There is a restaurant opposite the Zurich Opera House in Switzerland, and there are often spectators who have attended the opera and dined in the restaurant. The passenger flow and turnover of the restaurant are closely related to the plays performed by the theater: when Wagner’s ” the wandering Dutch” was performed, the audience was exhausted by the heavy music. after the end of the play, people hurried home to rest and no one had leisure to patronize the restaurant. When ” La Traviata” was performed, people who were extremely touched had to stay in restaurants for a while and eat something in order to calm their emotions. When ” Country Knight” was performed, the sales of restaurant wine increased significantly.

Senior U.S. market researchers have done some very interesting experiments in a supermarket in the southwest of the United States on whether music affects customers’ purchasing psychology. The results show that customers’ behaviors are often in tune with music: when the rhythm of music reaches 108 beats per minute, customers enter and leave the store more frequently, and the average daily turnover of the store is 12,000 U.S. dollars. When the rhythm of music drops to 60 beats per minute, the time customers spend in front of the shelves to buy goods is correspondingly prolonged, and the average daily turnover of the store increases to 16,740 US dollars, up 39.5%. Some people have also carried out similar experiments in restaurants. When light music is played during business hours, customers will unconsciously speed up the meal, thus improving the utilization rate of meal seats.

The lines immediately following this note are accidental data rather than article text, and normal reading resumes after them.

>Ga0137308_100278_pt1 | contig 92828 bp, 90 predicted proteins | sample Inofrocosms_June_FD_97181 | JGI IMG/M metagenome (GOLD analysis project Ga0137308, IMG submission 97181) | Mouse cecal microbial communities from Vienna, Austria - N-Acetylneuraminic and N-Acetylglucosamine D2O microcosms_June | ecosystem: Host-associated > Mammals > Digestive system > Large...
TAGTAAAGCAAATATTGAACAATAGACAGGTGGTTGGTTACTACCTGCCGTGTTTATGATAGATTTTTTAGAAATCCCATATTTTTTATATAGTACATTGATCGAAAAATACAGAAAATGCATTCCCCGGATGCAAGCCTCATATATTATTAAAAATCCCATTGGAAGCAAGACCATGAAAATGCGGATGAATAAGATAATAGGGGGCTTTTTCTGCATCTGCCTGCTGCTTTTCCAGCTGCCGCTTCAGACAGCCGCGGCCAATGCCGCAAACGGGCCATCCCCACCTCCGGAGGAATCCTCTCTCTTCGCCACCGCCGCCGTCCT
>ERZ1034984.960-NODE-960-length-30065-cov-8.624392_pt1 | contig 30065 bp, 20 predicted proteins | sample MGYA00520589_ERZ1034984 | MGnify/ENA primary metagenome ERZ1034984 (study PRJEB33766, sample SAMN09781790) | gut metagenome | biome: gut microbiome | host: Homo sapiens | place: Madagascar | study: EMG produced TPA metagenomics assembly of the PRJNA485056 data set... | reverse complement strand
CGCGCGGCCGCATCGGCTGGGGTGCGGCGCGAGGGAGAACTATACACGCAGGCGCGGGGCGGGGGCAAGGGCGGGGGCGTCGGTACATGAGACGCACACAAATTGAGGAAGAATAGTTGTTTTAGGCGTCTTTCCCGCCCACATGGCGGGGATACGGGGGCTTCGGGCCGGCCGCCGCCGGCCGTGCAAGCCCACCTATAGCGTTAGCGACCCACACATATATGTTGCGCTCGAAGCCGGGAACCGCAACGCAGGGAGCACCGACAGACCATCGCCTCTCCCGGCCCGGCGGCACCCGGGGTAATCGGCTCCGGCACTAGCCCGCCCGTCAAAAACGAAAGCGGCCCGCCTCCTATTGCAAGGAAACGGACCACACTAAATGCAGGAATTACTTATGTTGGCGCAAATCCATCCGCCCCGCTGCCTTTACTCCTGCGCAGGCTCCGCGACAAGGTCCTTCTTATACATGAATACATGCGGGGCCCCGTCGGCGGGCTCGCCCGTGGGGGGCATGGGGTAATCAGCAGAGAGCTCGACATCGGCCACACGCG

According to the subtle relationship between music and business operations, Ronald, a shrewd businessman in Orleans, USA, plays soft and slow music from morning till night in his own shopping malls, thus boosting the turnover by more than 10%. He said happily: ” The music rhythm in the shopping mall has a great influence on the turnover.”